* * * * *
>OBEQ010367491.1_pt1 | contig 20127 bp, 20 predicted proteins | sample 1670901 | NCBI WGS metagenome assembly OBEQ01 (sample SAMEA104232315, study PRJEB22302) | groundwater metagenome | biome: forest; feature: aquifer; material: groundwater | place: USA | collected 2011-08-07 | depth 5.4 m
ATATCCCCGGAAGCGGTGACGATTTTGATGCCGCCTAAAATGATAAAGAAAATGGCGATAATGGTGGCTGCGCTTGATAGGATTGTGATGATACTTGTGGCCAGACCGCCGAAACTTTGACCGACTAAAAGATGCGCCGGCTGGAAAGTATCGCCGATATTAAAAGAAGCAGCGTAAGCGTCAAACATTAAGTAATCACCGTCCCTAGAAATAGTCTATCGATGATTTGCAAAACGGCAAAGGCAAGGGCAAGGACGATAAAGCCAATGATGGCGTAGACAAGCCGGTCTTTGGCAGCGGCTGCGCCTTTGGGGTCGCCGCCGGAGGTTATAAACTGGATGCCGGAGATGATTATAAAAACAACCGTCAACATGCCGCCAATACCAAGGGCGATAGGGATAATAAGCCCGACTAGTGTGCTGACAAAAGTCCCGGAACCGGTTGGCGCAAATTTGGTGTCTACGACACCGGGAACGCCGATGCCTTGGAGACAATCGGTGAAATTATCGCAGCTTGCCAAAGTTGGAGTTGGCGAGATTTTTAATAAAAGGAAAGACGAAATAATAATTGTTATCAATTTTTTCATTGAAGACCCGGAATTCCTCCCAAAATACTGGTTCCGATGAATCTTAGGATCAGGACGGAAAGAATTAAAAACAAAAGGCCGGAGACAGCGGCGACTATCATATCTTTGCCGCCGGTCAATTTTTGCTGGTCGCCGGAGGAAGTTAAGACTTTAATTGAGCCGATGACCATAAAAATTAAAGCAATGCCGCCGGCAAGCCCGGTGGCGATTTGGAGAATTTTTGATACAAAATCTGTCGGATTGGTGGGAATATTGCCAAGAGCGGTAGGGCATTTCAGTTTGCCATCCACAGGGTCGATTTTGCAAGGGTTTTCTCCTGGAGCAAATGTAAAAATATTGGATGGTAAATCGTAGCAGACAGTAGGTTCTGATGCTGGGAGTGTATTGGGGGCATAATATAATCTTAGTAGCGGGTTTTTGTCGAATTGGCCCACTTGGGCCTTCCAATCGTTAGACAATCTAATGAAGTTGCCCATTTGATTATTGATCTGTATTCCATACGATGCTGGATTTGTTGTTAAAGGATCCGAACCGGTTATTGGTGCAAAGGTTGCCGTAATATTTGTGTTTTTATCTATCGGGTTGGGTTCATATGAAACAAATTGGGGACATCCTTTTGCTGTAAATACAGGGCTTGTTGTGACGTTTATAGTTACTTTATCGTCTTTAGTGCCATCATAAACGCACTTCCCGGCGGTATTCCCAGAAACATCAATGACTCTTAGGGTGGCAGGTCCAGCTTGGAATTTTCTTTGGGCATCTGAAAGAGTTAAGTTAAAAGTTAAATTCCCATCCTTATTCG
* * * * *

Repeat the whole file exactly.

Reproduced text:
>OBEQ010367491.1_pt1 | contig 20127 bp, 20 predicted proteins | sample 1670901 | NCBI WGS metagenome assembly OBEQ01 (sample SAMEA104232315, study PRJEB22302) | groundwater metagenome | biome: forest; feature: aquifer; material: groundwater | place: USA | collected 2011-08-07 | depth 5.4 m
ATATCCCCGGAAGCGGTGACGATTTTGATGCCGCCTAAAATGATAAAGAAAATGGCGATAATGGTGGCTGCGCTTGATAGGATTGTGATGATACTTGTGGCCAGACCGCCGAAACTTTGACCGACTAAAAGATGCGCCGGCTGGAAAGTATCGCCGATATTAAAAGAAGCAGCGTAAGCGTCAAACATTAAGTAATCACCGTCCCTAGAAATAGTCTATCGATGATTTGCAAAACGGCAAAGGCAAGGGCAAGGACGATAAAGCCAATGATGGCGTAGACAAGCCGGTCTTTGGCAGCGGCTGCGCCTTTGGGGTCGCCGCCGGAGGTTATAAACTGGATGCCGGAGATGATTATAAAAACAACCGTCAACATGCCGCCAATACCAAGGGCGATAGGGATAATAAGCCCGACTAGTGTGCTGACAAAAGTCCCGGAACCGGTTGGCGCAAATTTGGTGTCTACGACACCGGGAACGCCGATGCCTTGGAGACAATCGGTGAAATTATCGCAGCTTGCCAAAGTTGGAGTTGGCGAGATTTTTAATAAAAGGAAAGACGAAATAATAATTGTTATCAATTTTTTCATTGAAGACCCGGAATTCCTCCCAAAATACTGGTTCCGATGAATCTTAGGATCAGGACGGAAAGAATTAAAAACAAAAGGCCGGAGACAGCGGCGACTATCATATCTTTGCCGCCGGTCAATTTTTGCTGGTCGCCGGAGGAAGTTAAGACTTTAATTGAGCCGATGACCATAAAAATTAAAGCAATGCCGCCGGCAAGCCCGGTGGCGATTTGGAGAATTTTTGATACAAAATCTGTCGGATTGGTGGGAATATTGCCAAGAGCGGTAGGGCATTTCAGTTTGCCATCCACAGGGTCGATTTTGCAAGGGTTTTCTCCTGGAGCAAATGTAAAAATATTGGATGGTAAATCGTAGCAGACAGTAGGTTCTGATGCTGGGAGTGTATTGGGGGCATAATATAATCTTAGTAGCGGGTTTTTGTCGAATTGGCCCACTTGGGCCTTCCAATCGTTAGACAATCTAATGAAGTTGCCCATTTGATTATTGATCTGTATTCCATACGATGCTGGATTTGTTGTTAAAGGATCCGAACCGGTTATTGGTGCAAAGGTTGCCGTAATATTTGTGTTTTTATCTATCGGGTTGGGTTCATATGAAACAAATTGGGGACATCCTTTTGCTGTAAATACAGGGCTTGTTGTGACGTTTATAGTTACTTTATCGTCTTTAGTGCCATCATAAACGCACTTCCCGGCGGTATTCCCAGAAACATCAATGACTCTTAGGGTGGCAGGTCCAGCTTGGAATTTTCTTTGGGCATCTGAAAGAGTTAAGTTAAAAGTTAAATTCCCATCCTTATTCG